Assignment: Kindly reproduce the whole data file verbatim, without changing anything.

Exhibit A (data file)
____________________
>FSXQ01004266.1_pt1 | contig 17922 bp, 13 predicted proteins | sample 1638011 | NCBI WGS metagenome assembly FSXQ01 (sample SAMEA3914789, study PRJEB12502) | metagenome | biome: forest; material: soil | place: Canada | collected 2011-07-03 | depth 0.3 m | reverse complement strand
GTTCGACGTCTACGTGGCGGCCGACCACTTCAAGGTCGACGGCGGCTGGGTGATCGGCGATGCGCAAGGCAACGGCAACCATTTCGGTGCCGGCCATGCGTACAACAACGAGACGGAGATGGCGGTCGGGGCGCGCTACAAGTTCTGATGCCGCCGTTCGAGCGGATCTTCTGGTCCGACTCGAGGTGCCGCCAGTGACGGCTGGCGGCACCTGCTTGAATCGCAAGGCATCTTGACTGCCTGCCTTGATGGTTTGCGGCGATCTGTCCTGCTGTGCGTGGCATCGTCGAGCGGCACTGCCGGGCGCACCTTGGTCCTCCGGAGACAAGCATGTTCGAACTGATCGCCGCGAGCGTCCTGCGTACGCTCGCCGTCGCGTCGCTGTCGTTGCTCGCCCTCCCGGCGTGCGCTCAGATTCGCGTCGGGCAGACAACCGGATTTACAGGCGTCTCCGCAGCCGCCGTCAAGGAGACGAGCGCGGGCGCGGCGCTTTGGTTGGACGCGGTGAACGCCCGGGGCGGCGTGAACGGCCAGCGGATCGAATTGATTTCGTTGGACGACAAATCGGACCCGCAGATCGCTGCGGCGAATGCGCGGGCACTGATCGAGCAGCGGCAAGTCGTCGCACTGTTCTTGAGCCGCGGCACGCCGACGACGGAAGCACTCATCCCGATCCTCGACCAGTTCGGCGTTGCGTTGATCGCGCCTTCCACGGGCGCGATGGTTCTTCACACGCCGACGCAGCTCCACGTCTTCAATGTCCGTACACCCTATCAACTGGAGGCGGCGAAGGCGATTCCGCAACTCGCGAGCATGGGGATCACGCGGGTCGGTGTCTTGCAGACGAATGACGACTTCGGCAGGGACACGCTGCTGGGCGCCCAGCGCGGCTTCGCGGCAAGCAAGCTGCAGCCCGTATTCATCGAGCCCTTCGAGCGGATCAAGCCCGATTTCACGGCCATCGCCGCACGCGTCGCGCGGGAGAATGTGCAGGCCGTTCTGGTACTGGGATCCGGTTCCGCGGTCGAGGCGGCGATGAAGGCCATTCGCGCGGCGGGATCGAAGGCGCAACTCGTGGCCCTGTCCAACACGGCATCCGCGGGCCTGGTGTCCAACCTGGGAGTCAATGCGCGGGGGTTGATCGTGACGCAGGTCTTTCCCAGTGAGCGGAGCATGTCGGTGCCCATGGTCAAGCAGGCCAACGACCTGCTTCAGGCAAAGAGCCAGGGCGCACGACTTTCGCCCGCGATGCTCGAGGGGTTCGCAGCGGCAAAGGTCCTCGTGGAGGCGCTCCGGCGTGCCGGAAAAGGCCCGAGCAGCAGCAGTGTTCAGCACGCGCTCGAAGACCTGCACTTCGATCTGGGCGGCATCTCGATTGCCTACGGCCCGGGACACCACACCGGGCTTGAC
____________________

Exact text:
>FSXQ01004266.1_pt1 | contig 17922 bp, 13 predicted proteins | sample 1638011 | NCBI WGS metagenome assembly FSXQ01 (sample SAMEA3914789, study PRJEB12502) | metagenome | biome: forest; material: soil | place: Canada | collected 2011-07-03 | depth 0.3 m | reverse complement strand
GTTCGACGTCTACGTGGCGGCCGACCACTTCAAGGTCGACGGCGGCTGGGTGATCGGCGATGCGCAAGGCAACGGCAACCATTTCGGTGCCGGCCATGCGTACAACAACGAGACGGAGATGGCGGTCGGGGCGCGCTACAAGTTCTGATGCCGCCGTTCGAGCGGATCTTCTGGTCCGACTCGAGGTGCCGCCAGTGACGGCTGGCGGCACCTGCTTGAATCGCAAGGCATCTTGACTGCCTGCCTTGATGGTTTGCGGCGATCTGTCCTGCTGTGCGTGGCATCGTCGAGCGGCACTGCCGGGCGCACCTTGGTCCTCCGGAGACAAGCATGTTCGAACTGATCGCCGCGAGCGTCCTGCGTACGCTCGCCGTCGCGTCGCTGTCGTTGCTCGCCCTCCCGGCGTGCGCTCAGATTCGCGTCGGGCAGACAACCGGATTTACAGGCGTCTCCGCAGCCGCCGTCAAGGAGACGAGCGCGGGCGCGGCGCTTTGGTTGGACGCGGTGAACGCCCGGGGCGGCGTGAACGGCCAGCGGATCGAATTGATTTCGTTGGACGACAAATCGGACCCGCAGATCGCTGCGGCGAATGCGCGGGCACTGATCGAGCAGCGGCAAGTCGTCGCACTGTTCTTGAGCCGCGGCACGCCGACGACGGAAGCACTCATCCCGATCCTCGACCAGTTCGGCGTTGCGTTGATCGCGCCTTCCACGGGCGCGATGGTTCTTCACACGCCGACGCAGCTCCACGTCTTCAATGTCCGTACACCCTATCAACTGGAGGCGGCGAAGGCGATTCCGCAACTCGCGAGCATGGGGATCACGCGGGTCGGTGTCTTGCAGACGAATGACGACTTCGGCAGGGACACGCTGCTGGGCGCCCAGCGCGGCTTCGCGGCAAGCAAGCTGCAGCCCGTATTCATCGAGCCCTTCGAGCGGATCAAGCCCGATTTCACGGCCATCGCCGCACGCGTCGCGCGGGAGAATGTGCAGGCCGTTCTGGTACTGGGATCCGGTTCCGCGGTCGAGGCGGCGATGAAGGCCATTCGCGCGGCGGGATCGAAGGCGCAACTCGTGGCCCTGTCCAACACGGCATCCGCGGGCCTGGTGTCCAACCTGGGAGTCAATGCGCGGGGGTTGATCGTGACGCAGGTCTTTCCCAGTGAGCGGAGCATGTCGGTGCCCATGGTCAAGCAGGCCAACGACCTGCTTCAGGCAAAGAGCCAGGGCGCACGACTTTCGCCCGCGATGCTCGAGGGGTTCGCAGCGGCAAAGGTCCTCGTGGAGGCGCTCCGGCGTGCCGGAAAAGGCCCGAGCAGCAGCAGTGTTCAGCACGCGCTCGAAGACCTGCACTTCGATCTGGGCGGCATCTCGATTGCCTACGGCCCGGGACACCACACCGGGCTTGAC